There can be little doubt that wage theft is an issue in our community and even more so now with more than 1 million people who are newly unemployed and the threat of more to come if the federal government’s JobKeeper program winds up in September. It is a fear that so many people that I speak to have—that once JobKeeper does finish many more people will be made redundant from their jobs. Just this week we have seen the Grattan report on Shepparton showing that our region has the third-highest rate of unemployment across the whole of Australia. Now, these figures are always troubling. Whether we are third or fourth or fifth does not really matter—what does matter is that so many people have lost their jobs, so many people are unemployed.
One of the things I have noticed, talking to people about all of this recently, is how invisible people are, and at the moment they are invisible because they are at home. They are not actually out on the streets. They are not out looking for work in the way they normally would be, and it is almost as if they are a hidden group of people. So this is something we really need to think about as we continue to be somewhat restricted in our behaviours and remember that all of those people are out there in our communities. They are without work, and it is really important that their needs are taken into account and, for those who do have work and are coming back into work in many low-paid jobs, that they are still properly paid, just as we are.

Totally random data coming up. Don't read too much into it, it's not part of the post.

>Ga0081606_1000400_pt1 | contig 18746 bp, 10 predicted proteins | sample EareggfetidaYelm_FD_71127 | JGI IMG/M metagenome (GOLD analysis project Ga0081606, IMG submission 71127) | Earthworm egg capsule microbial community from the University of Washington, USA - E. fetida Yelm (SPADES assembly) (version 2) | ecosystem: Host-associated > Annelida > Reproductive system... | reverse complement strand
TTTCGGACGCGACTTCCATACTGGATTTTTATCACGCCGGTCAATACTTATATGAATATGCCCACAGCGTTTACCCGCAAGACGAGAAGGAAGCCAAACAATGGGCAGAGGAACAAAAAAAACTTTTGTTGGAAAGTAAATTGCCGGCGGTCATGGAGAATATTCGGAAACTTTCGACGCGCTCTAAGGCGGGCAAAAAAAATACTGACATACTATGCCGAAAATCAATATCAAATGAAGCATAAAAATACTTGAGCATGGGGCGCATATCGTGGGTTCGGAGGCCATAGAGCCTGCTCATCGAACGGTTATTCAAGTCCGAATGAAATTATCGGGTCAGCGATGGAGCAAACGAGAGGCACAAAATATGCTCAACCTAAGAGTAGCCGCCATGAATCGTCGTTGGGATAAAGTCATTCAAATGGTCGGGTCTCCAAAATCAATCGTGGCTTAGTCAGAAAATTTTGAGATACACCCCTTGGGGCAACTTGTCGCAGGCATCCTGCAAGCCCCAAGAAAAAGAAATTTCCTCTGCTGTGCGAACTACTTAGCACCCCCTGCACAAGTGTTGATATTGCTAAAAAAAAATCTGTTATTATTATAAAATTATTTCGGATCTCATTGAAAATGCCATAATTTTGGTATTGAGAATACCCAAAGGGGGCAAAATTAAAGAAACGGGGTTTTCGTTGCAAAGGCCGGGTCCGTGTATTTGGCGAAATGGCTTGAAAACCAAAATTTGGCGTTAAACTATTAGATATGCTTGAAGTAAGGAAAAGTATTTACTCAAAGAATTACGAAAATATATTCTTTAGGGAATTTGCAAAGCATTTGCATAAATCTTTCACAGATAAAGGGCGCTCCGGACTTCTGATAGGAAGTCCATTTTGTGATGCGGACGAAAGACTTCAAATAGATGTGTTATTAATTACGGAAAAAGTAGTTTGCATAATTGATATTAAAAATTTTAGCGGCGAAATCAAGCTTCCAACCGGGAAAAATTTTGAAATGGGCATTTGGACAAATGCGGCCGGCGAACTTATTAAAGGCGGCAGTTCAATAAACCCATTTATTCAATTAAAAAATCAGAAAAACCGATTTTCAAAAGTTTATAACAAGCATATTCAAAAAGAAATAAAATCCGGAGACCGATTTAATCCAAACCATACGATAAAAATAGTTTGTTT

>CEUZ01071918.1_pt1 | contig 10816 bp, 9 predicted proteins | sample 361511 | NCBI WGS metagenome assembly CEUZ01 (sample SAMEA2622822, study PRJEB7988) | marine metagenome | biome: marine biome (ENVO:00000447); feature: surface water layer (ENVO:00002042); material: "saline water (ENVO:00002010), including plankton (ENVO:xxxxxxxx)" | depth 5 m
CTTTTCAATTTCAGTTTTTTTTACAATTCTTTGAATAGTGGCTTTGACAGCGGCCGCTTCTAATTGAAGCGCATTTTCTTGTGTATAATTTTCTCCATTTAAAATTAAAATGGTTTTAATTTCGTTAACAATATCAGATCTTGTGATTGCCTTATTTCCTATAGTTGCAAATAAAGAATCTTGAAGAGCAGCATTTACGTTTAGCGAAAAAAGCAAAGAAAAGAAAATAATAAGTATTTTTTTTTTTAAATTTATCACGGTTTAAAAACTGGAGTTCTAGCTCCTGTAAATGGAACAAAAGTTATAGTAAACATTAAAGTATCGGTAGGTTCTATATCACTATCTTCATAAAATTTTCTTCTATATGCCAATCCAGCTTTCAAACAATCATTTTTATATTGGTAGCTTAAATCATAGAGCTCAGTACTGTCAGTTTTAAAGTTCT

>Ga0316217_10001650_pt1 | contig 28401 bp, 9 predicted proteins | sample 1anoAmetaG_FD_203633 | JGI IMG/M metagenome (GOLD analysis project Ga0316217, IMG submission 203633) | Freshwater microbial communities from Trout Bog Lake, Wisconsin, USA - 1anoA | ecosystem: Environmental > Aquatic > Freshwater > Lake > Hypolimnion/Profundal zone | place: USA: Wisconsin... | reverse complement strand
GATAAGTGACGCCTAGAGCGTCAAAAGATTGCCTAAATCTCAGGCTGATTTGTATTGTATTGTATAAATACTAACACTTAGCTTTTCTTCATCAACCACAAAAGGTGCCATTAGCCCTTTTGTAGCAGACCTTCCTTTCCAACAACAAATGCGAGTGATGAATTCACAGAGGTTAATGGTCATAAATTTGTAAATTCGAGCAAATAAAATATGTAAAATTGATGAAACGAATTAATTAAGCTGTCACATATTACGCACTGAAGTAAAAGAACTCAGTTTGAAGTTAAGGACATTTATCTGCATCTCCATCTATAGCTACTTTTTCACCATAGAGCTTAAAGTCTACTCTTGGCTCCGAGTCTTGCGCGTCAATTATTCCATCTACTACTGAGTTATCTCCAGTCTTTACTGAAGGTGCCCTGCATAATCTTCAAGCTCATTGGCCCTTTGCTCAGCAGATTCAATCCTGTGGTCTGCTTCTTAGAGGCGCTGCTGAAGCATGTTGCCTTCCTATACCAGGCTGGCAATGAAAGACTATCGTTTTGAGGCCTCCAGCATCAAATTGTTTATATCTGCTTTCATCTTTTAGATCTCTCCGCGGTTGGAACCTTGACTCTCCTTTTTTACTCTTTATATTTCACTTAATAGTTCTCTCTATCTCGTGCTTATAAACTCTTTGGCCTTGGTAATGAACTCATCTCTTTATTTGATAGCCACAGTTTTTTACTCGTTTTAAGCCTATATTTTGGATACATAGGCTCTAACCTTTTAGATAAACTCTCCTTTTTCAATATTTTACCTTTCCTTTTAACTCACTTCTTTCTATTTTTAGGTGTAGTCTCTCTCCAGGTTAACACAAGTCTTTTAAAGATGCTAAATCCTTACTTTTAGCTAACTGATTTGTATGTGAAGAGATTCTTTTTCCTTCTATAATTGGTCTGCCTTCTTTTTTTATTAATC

There have been those who have argued that this bill and the measures in it go too far, that mistakes happen and that criminalising wage theft will punish employers for accounting errors, but the bill attempts to address those concerns. At the heart of the bill is the concept of dishonest behaviour, where it can be demonstrated that an employer deliberately and wilfully stole wages owed to an employee or employees.
Falsifying records is also targeted. As someone who ran a business for many years before coming into politics, there is no doubt that mistakes can be made, that there is a lot of red tape and that you need to be right across these things in your business. But there is an obligation to do that. To see an outcome whereby people are working an honest day’s work but are not being honestly paid for that labour is something that does warrant being looked at and does warrant, ultimately, punishment, especially if it is done in any form where an element of dishonesty comes into it.